Victims Of Communism in Hungary Commemorated at House of Terror Museum in Budapest

  • 26 Feb 2024 6:30 AM
  • Hungary Matters
Victims Of Communism in Hungary Commemorated at House of Terror Museum in Budapest
Officials commemorated the memorial day for the victims of communism on Sunday. Speaking at a ceremony at the House of Terror Museum in Budapest, interior ministry state secretary Bence Rétvári said violence was a fundamental aspect of communism, and “the left always looks the other way when it comes to violence”.

“The red fog first descended on our country in 1919,” claiming more than 500 victims, according to some sources, he said.

During the second communist dictatorship, 700,000-800,000 people were taken to Gulag camps, of whom 300,000 never returned, Rétvári said.

A million criminal proceedings were launched, with mainly members of the peasantry and the working class being put on trial, he added, paying tribute to the 1,200 people who were executed and the 200,000 who fled the country in 1956.

Violence is a fundamental aspect of communism, he said, noting that a year ago, far-left Antifa groups had assaulted passers-by on the streets of Budapest.

“Extremists think they’re allowed to resort to violence to upset the social order,” the state secretary said.

He said that if communists failed to seize power, “they try to take a detour, by first seizing ideological power”.

The victims of communism need to be remembered so that history “becomes ingrained in our central European DNA, and to warn western Europeans … that far-left ideas must be rejected”, he added.

Rétvári said certain politicians tended to “look the other way” when it came to Antifa attacks or when other politicians use violence. Moderates reject violence, and those who defend it are always extremist political forces, he said.

Mária Schmidt, the director of the House of Terror Museum, said those who were born during the fall of communism in 1989-90 and are now parents themselves had a duty to pass on to their children their knowledge of how their grandparents and great-grandparents lived.

She said this was not easy, because some still had an interest in keeping children from learning the truth about communist dictatorships. The memorial day is needed to keep repeating the truth about the tragedy of the communist dictatorship, she added.

Réka Földváry Kiss, the head of the National Remembrance Committee, said the memorial day was not just about the personal tragedy of independent smallholder politician Béla Kovács, who was arrested and deported to the Soviet Union in 1947, but also about confronting the fact that if communists gain power, then anyone can end up being a victim.

Földváry Kiss, János Latorcai, deputy speaker of parliament, László Géza Sömjéni, head of the Freedom Fighters Foundation, and Csongor Csáky, head of the Rákóczi Association, laid a wreath at the Monument of National Martyrs.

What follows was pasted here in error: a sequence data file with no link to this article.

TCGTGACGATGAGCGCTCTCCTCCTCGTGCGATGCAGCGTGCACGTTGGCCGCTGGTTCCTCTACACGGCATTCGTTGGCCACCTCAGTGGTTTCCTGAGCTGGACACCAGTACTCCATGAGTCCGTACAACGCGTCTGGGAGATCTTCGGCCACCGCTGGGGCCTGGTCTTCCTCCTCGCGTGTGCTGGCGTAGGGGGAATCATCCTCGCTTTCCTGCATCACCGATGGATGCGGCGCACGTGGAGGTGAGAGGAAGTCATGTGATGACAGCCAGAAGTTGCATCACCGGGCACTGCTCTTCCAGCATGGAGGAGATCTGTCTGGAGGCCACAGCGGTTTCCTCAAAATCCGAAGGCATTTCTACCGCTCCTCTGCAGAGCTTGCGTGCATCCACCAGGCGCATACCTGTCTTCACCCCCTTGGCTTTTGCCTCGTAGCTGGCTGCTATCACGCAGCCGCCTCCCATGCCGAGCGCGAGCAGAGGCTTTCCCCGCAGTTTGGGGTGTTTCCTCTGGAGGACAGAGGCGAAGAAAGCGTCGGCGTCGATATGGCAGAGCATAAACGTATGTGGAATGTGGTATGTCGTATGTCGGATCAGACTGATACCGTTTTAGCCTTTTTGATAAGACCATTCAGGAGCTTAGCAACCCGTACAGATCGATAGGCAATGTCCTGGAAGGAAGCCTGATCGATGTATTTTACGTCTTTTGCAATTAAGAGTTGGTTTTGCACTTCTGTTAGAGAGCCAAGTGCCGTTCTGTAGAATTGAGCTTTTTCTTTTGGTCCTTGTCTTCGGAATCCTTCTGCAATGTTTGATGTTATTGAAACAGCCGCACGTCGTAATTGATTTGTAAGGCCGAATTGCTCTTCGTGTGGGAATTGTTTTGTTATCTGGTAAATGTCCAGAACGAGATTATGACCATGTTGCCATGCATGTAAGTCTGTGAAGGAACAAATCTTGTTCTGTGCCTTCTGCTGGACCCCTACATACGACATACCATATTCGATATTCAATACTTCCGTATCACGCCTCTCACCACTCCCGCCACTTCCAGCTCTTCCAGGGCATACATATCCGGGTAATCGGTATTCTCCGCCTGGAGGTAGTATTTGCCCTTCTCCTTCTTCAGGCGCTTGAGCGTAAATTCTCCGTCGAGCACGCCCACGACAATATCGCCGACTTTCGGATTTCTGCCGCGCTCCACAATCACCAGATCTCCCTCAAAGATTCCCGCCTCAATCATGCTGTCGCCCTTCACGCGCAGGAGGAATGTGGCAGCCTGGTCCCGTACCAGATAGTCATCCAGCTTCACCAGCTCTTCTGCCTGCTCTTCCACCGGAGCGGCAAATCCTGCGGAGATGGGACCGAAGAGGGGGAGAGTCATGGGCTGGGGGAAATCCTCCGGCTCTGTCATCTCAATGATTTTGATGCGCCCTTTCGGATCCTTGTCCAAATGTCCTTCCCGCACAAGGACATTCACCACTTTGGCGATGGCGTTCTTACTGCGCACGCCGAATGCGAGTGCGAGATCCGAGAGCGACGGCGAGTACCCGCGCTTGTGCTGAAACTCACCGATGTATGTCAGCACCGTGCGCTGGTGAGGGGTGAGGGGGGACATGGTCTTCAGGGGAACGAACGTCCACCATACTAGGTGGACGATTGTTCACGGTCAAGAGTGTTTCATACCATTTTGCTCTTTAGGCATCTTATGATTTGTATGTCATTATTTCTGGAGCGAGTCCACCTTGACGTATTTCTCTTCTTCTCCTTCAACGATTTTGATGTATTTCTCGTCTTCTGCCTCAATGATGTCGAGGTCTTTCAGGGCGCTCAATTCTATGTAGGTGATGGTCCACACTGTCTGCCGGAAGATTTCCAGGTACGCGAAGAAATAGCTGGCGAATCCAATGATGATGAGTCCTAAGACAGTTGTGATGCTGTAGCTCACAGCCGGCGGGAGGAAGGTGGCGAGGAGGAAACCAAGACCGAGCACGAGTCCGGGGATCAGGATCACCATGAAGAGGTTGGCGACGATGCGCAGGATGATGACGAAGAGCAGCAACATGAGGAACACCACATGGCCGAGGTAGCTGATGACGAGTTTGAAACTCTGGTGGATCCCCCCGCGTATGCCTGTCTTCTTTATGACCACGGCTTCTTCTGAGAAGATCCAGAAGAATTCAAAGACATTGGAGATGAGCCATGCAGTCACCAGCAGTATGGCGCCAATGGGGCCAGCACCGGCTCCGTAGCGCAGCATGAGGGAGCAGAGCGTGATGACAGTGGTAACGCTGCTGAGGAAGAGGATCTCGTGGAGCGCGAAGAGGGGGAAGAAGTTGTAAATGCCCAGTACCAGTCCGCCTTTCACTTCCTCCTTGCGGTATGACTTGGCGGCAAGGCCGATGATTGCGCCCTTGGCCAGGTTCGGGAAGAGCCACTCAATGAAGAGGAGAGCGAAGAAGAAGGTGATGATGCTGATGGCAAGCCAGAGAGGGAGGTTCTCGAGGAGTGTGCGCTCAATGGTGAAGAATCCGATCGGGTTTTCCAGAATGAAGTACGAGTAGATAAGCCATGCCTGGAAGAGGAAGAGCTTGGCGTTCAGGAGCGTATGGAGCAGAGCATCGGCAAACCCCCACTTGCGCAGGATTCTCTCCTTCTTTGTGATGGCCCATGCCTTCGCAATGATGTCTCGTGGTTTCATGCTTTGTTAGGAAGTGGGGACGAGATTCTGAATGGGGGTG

Csaba Latorcai, state secretary at the public administration and regional development ministry, told a commemoration that “the spirit of communism haunts Europe again”, but this time communists were “backed up by millions of US dollars, rather than Soviet bayonets”.

In his speech by a memorial plaque at the Budapest Gyorskocsi Street prison used by the communist police, Latorcai said that in the 1940s, it was “foreign interests” that put communists in power.

“Hungarians didn’t want communism then, and they don’t want it now,” the state secretary said. He said the legacy and message of the victims of communism was that Hungary can only be built on Christian culture.

“It is only this culture that allows our children to also live in a free and sovereign country,” he added. Under a parliamentary decree, February 25 has been observed as a memorial day of martyrs of communism since 2000.

On this day in 1947, leader of the Independent Smallholders’ Party Béla Kovács was illegally detained and deported to the Soviet Union.

Meanwhile, Think-Tank Head Calls For Immediate Ceasefire 'At Brink' of Third World War

There is a need for ceasefire and peace, and the leaders best suited to achieve it are Donald Trump and Viktor Orbán, Miklós Szánthó, the head of Hungary’s Center for Fundamental Rights, said at the Conservative Political Action Conference (CPAC) in Washington, DC, on Friday evening.

Szánthó said the “cult of woke” presented “a clear and present danger to our way of life and even our security”.

“Woke is just a new form of communism,” he said, adding that “it is a civilizational threat, too.”

“Mass illegal migration waters down the political power of those voters who still remember what the American dream and European prosperity once were. And with its gender ideology, the new left … targets children … undermines the family which is the cornerstone of our societies,” he said.

Szánthó said “gender ideology, cancel culture, rejection of the divine and illegal mass migration are insidious, but slow acting poisons that seek to paralyse the nation and the body politic”.

He said Hungary was “a pain in the liberals’ neck because we stand firm on God, homeland and the family, and we do not allow George Soros to interfere in our domestic issues by giving millions to his liberal comrades”, and repeated the slogan of the Hungarian right wing: “No migration! No gender! No war!”

Szánthó called for stopping the wokeists and setting up the global network of anti-globalist forces, which he said CPAC would also pursue at its next event in Budapest in April.

MTI Photo: Tamás Kovács

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